Photo: my model style, a very restrained version of the popular coiffure. From the Photo Detective site.

  • Your hair, preferably at least a day after its last wash
  • 25+ hairpins of the loose type, not the tightly closed type
  • a pair of hair rats (how to make covered below)
  • a clip-on ponytail (about a foot long) hairpiece in as close to your hair color as you can get
  • 1-2 hair bands to hold a ponytail
  • Tight-hold hairspray
  • comb
  • brush
Make the Hair Rats

Hair rats are pads over which the hair is smoothed and which give it a puffed-out silhouette. Rats have been used for ages; and were very popular during the Edwardian period, having been extensively used to make variations of the Pompadour coiffure.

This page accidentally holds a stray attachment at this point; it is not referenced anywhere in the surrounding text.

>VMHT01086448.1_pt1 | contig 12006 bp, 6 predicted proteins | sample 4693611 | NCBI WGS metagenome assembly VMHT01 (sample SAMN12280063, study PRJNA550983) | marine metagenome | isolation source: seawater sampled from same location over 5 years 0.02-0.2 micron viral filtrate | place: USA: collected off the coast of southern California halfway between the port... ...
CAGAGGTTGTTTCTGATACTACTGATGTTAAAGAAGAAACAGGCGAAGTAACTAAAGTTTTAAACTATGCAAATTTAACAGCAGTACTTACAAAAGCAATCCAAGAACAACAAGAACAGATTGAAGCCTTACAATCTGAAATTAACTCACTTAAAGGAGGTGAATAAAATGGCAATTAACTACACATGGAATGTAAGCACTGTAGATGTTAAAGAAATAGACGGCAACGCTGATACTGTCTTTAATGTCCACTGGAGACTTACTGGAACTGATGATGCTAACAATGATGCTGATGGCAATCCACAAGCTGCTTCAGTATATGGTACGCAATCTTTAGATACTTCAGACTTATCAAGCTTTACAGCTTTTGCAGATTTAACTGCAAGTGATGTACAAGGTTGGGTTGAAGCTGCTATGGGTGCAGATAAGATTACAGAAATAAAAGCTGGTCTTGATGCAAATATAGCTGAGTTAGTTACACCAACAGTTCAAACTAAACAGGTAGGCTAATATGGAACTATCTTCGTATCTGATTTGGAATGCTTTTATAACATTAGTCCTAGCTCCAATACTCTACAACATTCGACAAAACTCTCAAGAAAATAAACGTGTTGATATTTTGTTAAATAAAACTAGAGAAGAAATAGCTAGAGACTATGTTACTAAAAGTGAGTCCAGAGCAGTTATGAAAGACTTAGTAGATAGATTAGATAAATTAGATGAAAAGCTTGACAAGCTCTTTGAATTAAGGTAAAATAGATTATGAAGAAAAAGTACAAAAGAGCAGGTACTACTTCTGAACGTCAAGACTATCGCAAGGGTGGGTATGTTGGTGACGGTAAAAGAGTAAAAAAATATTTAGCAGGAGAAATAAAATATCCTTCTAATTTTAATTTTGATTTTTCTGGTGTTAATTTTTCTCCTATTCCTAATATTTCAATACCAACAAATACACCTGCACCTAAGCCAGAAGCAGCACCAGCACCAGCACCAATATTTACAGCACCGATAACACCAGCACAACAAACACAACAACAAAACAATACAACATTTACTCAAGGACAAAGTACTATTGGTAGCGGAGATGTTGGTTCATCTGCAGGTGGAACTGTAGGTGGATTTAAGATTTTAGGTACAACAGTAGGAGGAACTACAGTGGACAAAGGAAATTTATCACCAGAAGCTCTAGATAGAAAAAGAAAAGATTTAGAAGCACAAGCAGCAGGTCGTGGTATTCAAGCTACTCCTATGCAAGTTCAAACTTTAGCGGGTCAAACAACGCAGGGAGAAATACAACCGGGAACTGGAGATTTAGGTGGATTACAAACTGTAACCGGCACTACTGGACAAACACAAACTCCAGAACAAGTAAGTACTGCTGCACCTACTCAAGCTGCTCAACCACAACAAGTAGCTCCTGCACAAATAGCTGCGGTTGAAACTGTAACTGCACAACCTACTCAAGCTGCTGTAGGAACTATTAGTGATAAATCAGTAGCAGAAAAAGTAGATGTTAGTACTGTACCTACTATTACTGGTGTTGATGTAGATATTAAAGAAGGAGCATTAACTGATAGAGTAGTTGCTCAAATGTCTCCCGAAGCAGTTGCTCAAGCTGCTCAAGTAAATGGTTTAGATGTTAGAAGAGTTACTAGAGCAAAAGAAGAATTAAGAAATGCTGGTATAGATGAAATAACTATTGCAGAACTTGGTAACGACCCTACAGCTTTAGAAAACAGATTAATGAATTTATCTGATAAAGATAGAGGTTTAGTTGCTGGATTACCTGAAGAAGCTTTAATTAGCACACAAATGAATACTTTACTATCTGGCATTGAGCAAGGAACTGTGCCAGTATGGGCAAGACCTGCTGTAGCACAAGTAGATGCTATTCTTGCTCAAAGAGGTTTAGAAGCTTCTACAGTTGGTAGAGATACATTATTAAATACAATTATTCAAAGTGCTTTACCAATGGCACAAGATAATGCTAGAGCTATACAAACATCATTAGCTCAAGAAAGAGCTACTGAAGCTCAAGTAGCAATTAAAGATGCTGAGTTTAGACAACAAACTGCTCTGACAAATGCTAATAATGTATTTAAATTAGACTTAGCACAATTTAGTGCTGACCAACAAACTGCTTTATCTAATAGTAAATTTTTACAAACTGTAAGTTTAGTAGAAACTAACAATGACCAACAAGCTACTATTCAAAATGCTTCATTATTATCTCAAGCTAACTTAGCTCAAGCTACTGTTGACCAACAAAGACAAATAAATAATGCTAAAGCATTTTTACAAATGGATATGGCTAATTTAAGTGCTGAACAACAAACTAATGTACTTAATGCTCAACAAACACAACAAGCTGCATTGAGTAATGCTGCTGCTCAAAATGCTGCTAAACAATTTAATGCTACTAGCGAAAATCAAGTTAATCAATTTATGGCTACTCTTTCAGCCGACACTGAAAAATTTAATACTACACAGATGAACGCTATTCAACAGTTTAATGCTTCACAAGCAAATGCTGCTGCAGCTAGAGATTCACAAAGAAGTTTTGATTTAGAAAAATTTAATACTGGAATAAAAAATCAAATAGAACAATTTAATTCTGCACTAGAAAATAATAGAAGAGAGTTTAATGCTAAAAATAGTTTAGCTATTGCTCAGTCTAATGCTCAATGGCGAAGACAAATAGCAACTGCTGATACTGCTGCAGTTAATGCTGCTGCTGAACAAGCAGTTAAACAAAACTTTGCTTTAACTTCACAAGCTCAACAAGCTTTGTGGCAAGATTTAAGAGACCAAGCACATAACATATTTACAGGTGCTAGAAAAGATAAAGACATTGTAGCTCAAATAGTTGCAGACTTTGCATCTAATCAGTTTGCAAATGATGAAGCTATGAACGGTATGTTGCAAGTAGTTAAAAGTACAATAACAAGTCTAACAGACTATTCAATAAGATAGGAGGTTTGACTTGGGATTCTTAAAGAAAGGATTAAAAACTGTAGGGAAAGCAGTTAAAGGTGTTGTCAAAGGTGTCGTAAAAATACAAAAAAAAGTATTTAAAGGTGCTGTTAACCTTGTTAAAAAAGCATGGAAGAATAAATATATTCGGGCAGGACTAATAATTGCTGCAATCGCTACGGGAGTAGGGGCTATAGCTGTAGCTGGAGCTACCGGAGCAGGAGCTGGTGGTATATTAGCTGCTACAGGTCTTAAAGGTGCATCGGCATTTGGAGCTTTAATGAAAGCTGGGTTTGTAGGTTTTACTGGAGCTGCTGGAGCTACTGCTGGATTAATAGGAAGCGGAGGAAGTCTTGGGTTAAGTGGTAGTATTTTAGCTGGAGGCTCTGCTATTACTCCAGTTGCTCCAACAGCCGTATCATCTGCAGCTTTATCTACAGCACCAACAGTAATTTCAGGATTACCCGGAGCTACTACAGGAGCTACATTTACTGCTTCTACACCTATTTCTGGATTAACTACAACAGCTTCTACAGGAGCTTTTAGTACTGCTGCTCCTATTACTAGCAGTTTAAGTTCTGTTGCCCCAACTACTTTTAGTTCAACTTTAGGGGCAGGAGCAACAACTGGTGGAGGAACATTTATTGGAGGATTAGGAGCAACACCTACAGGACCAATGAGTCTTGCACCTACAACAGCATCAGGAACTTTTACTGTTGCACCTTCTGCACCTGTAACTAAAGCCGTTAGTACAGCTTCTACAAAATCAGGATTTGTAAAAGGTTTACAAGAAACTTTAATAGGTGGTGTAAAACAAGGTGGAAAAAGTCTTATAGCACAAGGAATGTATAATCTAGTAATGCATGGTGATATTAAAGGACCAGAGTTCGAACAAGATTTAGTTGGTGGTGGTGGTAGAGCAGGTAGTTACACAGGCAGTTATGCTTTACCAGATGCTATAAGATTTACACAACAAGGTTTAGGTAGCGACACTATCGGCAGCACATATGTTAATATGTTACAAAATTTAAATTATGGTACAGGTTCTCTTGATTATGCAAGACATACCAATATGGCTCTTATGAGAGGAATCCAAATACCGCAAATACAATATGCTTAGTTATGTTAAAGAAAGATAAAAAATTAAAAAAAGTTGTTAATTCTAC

Rats seem to look, typically, like a long sausage or a slightly flattened sausage.

You can make a rat with a hairnet into which you stuff pieces of stockings, but the more accurate method is to stuff the hairnet with well-washed combings from your own hair. Victorian and Edwardian women kept hair-receiver containers just for this purpose. It took me several months to get past the (to me, considerable) ick factor, until I realized that many hairpieces are made with real hair, and that this hair is mine, and well washed. After that, it took me about 4 months to save enough hair from my brush to make the ratts.

When you have collected three good hanks of hair the size of your fist or so, divide the amount in half, wash it very well, and dry it.

Then wad one half up and stuff it into a hairnet, wrapping the hairnet opening around it until it's all held tightly and won't fall out. Shape it into a slightly flattened sausage; mine came out about 6 inches long. Do the same with the other half of the hair. Voila: a pair of rats.